Your browser is no longer supported

For the best possible experience using our website we recommend you upgrade to a newer version or another browser.

Your browser appears to have cookies disabled. For the best experience of this website, please enable cookies in your browser

We'll assume we have your consent to use cookies, for example so you won't need to log in each time you visit our site.
Learn more

Tocilizumab approved to treat rheumatoid arthritis

  • 1 Comment

Scots suffering from multiple sclerosis and rheumatoid arthritis will have access to two more treatments after they were approved by the country’s medicine watchdog.

The Scottish Medicines Consortium (SMC) has approved fingolimod, the world’s first pill for the treatment of patients with highly-active relapsing-remitting multiple sclerosis (RRMS), within NHS Scotland.

People with the disease who have not responded to treatment with interferon injections will now have the option of switching to fingolimod as the next step.

In March, the SMC initially rejected the use of fingolimod in NHS Scotland but it has reversed its decision, saying it recognised the significant unmet need for an effective oral treatment for people for whom interferon injections do not work.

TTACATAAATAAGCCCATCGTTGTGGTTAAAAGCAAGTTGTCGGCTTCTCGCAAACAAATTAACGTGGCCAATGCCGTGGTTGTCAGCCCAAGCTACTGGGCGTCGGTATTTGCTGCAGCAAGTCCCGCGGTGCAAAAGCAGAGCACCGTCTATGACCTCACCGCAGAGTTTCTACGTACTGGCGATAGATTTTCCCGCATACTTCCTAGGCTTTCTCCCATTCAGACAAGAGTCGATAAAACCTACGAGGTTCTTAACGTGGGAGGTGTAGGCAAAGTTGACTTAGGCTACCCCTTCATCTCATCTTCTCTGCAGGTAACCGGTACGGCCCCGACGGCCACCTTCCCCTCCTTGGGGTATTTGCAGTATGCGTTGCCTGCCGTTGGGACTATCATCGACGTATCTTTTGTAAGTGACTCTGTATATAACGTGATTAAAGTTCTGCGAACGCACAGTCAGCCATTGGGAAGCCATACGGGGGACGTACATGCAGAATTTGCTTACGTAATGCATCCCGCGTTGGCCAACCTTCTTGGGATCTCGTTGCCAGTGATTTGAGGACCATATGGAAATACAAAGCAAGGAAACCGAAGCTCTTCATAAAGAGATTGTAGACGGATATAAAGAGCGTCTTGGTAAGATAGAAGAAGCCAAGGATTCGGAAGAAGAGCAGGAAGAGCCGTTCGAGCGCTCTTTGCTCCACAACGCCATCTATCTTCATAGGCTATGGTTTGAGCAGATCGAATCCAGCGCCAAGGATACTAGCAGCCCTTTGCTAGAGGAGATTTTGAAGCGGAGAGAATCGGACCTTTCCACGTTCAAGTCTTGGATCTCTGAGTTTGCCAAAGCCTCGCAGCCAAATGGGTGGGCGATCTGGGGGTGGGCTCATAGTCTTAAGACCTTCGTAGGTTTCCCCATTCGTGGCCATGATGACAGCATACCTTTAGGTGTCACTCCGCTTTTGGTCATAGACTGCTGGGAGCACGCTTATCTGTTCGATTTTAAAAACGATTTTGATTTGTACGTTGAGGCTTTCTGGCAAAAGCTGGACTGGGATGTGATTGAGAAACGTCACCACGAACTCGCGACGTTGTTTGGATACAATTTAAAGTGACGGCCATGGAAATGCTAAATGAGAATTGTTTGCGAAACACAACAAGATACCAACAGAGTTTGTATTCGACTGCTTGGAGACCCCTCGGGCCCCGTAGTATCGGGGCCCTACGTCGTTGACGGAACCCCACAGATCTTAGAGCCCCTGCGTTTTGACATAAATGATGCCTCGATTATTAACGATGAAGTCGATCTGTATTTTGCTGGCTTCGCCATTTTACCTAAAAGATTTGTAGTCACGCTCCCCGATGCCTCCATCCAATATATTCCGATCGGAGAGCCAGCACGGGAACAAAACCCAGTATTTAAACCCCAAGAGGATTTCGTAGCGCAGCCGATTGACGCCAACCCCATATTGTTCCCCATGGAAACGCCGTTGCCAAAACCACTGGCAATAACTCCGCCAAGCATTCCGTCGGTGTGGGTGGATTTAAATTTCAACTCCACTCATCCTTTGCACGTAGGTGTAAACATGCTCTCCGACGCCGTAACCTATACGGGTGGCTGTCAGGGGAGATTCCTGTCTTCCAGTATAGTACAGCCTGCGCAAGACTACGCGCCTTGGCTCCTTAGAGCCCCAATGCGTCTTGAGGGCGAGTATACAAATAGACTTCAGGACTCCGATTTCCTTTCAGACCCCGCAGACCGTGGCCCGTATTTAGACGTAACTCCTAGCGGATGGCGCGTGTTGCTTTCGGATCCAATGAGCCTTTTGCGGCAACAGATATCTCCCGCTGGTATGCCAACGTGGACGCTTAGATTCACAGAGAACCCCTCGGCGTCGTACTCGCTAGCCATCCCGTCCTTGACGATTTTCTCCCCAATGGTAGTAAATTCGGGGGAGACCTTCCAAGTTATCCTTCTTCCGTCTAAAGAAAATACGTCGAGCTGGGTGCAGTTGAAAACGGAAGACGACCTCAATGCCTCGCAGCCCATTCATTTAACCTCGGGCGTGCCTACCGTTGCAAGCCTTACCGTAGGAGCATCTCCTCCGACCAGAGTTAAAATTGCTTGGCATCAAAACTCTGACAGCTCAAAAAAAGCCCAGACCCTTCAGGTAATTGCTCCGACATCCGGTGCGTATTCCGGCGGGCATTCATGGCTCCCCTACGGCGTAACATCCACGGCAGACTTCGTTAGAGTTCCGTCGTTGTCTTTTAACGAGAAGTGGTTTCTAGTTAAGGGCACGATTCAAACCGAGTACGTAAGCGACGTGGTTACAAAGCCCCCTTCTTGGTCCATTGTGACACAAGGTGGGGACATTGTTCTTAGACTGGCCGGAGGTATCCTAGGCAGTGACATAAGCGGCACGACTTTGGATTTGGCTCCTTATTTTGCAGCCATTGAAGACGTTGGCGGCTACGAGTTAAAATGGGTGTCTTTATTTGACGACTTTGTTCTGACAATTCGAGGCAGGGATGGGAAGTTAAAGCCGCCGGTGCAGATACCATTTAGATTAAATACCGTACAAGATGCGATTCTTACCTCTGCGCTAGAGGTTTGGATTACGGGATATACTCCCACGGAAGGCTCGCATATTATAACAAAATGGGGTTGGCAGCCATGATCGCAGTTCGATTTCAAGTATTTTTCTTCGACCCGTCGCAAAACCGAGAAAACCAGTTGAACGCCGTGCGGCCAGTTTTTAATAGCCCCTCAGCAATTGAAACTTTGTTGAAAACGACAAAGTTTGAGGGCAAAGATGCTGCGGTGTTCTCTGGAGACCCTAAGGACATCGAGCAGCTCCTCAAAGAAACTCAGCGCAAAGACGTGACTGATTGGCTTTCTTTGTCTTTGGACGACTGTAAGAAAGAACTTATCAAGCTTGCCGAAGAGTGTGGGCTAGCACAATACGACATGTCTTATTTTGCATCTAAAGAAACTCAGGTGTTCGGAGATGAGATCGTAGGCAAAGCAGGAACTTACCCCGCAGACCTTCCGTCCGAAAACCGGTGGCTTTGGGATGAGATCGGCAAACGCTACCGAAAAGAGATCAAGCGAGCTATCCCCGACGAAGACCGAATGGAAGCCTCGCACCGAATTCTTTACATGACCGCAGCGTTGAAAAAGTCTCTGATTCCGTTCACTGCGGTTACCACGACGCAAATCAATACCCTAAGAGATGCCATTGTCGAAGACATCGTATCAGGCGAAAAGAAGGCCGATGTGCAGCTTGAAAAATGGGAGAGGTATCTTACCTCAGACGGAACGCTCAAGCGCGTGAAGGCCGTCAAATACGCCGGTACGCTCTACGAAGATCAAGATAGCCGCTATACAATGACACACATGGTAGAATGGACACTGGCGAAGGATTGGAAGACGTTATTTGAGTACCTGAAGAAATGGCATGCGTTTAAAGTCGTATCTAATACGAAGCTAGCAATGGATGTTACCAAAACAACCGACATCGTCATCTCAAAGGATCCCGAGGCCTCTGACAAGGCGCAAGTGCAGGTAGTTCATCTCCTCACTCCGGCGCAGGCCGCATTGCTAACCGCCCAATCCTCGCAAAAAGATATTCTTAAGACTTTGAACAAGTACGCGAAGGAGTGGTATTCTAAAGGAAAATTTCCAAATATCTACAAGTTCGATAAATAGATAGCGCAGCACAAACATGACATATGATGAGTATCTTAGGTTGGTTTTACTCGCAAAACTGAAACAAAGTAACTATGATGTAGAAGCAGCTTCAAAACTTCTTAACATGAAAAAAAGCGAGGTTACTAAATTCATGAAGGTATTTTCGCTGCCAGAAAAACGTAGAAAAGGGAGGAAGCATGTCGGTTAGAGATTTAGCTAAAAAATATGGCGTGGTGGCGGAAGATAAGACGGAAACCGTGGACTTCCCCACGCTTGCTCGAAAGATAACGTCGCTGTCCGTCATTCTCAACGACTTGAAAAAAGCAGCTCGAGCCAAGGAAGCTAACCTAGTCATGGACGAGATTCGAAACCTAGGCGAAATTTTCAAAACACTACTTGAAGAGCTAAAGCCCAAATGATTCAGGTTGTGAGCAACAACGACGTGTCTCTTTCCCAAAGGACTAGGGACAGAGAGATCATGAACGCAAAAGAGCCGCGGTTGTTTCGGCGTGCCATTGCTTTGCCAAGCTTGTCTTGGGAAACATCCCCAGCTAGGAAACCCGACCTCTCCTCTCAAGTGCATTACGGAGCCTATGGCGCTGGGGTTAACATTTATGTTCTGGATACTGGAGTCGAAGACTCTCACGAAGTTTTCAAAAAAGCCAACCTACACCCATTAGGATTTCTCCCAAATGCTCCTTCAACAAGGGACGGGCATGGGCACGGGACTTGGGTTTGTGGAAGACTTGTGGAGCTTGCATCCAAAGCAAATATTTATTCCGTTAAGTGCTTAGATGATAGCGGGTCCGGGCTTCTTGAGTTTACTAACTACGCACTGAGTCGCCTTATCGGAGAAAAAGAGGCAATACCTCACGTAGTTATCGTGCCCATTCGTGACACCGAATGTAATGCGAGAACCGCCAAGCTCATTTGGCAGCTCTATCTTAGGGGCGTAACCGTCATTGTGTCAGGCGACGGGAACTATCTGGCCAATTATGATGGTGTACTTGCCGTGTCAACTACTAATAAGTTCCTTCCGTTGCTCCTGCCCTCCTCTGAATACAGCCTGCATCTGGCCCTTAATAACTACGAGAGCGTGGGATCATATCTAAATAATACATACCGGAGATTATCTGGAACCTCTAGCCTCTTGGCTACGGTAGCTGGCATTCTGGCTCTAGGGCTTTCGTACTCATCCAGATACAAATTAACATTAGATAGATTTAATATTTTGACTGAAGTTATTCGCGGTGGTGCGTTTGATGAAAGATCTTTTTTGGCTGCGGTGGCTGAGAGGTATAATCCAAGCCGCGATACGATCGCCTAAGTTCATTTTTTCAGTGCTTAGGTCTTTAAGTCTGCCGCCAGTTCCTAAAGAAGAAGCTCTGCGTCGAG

The decision brings Scotland, which has the highest rate of MS in the world with 10,000 affected, into line with the rest of the UK.

The SMC said that fingolimod is more than twice as effective at reducing relapses as a standard injection.

Dr Belinda Weller, a consultant neurologist who took part in the clinical trials for fingolimod in Scotland, said: “Scotland has the highest incidence of MS in the world, so the availability of an effective oral treatment for people whose injections are no longer working is fantastic news.”

The SMC has also approved a treatment for patients unable to take methotrexate (MTX), one of the standard combination drugs given for rheumatoid arthritis (RA).

They will now have the option of taking the treatment RoActemra.

The SMC said data showed that patients receiving RoActemra are almost four times more likely to go into remission from the disease than those receiving the most widely-prescribed alternative, Humira.

Dr David Marshall, honorary clinical associate professor and consultant rheumatologist at NHS Greater Glasgow & Clyde, said: “RA is a progressive disease which can lead to irreversible joint damage and disability.

“We need to treat patients as quickly and aggressively as possible, using the most efficacious treatments available, to prevent further damage from occurring.

“Remission in RA is achievable for many patients and this is what we should be aiming for.

“This news will make a real difference to the treatment of RA and to patients’ lives, who until now have had limited treatment options.”

  • 1 Comment

Readers' comments (1)

Have your say

You must sign in to make a comment

Please remember that the submission of any material is governed by our Terms and Conditions and by submitting material you confirm your agreement to these Terms and Conditions. Links may be included in your comments but HTML is not permitted.

Related Jobs